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Jane Austen's MMO for socialites shuts down

2 stately ladies walk down a village street
(Image credit: 3 Turn Productions)

Ladies and gentlemen, it is with great remorse that I must announce that high-society MMORPG Ever, Jane sadly shut its doors for good this year.

Kickstarted back in 2013 for $100k, 3 Turn Productions' digital facsimile of regency England was a curious twist on the genre—one that ditched swords and sorcery for an equally cut-throat world of gossip, mingling, and social ladder-climbing pulled from the works of Jane Austen. Following various closed and public betas, the developer hoped to see a full release in late 2020.

Unfortunately, it looks like the coffers ran dry for Ever, Jane. In August, 3 Turn explained that a rough year had forced it to postpone the game's launch. Hopes to drum up subscriptions to cover the game's monthly server costs didn't pan out, and in December, the team announced that Ever, Jane would close the estate by the end of the year. 

Ever, Jane was never a pretty game, and I do reckon 3 Turn were perhaps a little out of their depth. But I have a great deal of respect for what the developer was gunning for with an entirely social-driven MMO. The game's promise even shone through on occasion, with one player telling The Guardian about their scandalous alter-egos—from a travelling vicar to a gay barrister moonlighting as an opera singer.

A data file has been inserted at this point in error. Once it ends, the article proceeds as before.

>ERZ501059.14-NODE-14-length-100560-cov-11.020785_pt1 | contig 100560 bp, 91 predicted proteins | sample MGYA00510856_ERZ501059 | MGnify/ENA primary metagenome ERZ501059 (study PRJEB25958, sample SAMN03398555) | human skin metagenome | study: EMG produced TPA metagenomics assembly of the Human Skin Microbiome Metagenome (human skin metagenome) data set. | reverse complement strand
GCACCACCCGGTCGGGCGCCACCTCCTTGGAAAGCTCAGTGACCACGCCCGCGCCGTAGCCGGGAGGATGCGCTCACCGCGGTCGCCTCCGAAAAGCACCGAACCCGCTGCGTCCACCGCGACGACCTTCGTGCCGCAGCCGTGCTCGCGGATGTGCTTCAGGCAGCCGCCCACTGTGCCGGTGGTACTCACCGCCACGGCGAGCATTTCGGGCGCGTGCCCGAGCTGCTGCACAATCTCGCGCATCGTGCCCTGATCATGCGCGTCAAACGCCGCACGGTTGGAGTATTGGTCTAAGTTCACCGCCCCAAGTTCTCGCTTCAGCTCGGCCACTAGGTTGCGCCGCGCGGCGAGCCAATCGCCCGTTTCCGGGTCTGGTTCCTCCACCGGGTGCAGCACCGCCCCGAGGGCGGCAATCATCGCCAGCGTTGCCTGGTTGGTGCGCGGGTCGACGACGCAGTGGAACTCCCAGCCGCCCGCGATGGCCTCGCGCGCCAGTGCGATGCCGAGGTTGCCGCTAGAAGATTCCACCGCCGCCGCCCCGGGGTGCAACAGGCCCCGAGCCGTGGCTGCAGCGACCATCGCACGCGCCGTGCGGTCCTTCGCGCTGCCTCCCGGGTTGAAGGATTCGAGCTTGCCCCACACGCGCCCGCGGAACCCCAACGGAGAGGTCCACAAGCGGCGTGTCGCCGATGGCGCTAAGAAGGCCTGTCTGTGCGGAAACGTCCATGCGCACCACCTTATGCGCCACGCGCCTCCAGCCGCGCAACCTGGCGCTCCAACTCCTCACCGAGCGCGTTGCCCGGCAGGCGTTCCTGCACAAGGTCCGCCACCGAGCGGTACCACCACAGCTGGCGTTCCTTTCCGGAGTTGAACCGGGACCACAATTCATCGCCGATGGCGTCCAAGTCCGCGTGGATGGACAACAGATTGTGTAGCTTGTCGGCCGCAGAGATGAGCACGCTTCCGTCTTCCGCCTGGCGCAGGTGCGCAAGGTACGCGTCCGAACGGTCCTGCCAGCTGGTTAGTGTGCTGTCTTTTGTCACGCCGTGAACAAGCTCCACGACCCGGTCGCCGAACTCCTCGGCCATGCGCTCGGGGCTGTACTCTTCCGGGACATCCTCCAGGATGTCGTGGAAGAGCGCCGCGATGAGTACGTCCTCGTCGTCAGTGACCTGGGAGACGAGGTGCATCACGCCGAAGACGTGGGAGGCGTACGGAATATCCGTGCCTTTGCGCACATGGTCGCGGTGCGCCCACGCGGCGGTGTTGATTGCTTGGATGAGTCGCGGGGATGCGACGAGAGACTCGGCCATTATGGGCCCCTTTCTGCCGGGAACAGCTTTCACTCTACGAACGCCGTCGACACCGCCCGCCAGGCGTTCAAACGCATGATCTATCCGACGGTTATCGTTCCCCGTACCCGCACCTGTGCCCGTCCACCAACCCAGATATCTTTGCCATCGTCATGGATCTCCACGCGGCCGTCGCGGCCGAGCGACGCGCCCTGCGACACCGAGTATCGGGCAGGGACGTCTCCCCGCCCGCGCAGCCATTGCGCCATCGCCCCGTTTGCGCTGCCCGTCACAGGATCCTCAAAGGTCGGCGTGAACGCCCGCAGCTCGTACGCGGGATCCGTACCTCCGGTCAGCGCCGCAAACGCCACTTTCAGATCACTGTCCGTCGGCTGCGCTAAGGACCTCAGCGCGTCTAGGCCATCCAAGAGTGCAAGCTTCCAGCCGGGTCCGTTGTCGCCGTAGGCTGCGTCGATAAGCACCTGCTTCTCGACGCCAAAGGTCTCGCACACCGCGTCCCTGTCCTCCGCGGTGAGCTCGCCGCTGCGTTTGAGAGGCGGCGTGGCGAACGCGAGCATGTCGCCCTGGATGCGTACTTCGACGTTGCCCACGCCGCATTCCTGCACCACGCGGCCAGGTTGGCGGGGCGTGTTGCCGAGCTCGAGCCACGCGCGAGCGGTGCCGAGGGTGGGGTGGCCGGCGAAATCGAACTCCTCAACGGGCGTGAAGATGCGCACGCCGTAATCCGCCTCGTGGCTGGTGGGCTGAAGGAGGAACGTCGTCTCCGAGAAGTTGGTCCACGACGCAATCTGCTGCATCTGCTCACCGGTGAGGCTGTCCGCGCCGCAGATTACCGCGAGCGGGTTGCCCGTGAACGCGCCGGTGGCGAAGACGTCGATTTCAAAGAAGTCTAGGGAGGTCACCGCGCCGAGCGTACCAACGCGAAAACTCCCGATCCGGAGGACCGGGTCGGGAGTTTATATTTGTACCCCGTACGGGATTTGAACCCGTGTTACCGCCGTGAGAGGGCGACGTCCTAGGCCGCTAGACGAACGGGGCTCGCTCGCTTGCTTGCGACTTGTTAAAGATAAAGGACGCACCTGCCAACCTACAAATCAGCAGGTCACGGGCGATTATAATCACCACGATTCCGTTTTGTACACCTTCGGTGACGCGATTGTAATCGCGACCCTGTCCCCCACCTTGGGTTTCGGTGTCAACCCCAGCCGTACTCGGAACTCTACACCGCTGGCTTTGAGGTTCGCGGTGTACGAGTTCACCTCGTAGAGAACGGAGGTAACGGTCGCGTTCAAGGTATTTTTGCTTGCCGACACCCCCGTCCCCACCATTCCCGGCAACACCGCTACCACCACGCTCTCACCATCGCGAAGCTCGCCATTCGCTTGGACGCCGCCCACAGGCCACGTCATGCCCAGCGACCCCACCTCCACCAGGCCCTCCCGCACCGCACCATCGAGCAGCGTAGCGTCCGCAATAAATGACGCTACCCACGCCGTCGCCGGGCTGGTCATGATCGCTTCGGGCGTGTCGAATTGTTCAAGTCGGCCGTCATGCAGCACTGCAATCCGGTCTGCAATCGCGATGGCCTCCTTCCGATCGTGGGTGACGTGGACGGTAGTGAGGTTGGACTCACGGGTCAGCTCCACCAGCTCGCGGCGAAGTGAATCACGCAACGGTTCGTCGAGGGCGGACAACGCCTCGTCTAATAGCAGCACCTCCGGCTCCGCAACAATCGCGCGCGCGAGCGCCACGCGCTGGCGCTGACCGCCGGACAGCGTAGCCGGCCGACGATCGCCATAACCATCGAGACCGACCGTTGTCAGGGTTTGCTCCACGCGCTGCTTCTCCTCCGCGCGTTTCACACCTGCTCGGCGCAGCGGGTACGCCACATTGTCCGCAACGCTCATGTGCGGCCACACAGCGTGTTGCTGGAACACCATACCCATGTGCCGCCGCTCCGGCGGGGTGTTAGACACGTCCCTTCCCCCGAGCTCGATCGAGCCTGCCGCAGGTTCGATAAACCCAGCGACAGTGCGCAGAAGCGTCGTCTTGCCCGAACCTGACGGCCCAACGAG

"My characters have experienced sweet and tender poetic courtships, hot seductions, shame and subtle triumphs," they wrote. "They’ve loved in secret, made calculating connections and stupid mistakes in the name of friendship.”

3 Turn's final post ended with the hope that some rich benefactor might ride in to buy the game. But until that happens, Ever, Jane will remain as lost to history as the era it adored so much.

Natalie Clayton

20 years ago, Nat played Jet Set Radio Future for the first time—and she's not stopped thinking about games since. Joining PC Gamer in 2020, she comes from three years of freelance reporting at Rock Paper Shotgun, Waypoint, VG247 and more. Embedded in the European indie scene and having herself developed critically acclaimed small games like Can Androids Pray, Nat is always looking for a new curiosity to scream about—whether it's the next best indie darling, or simply someone modding a Scotmid into Black Mesa. She's also played for a competitive Splatoon team, and unofficially appears in Apex Legends under the pseudonym Horizon.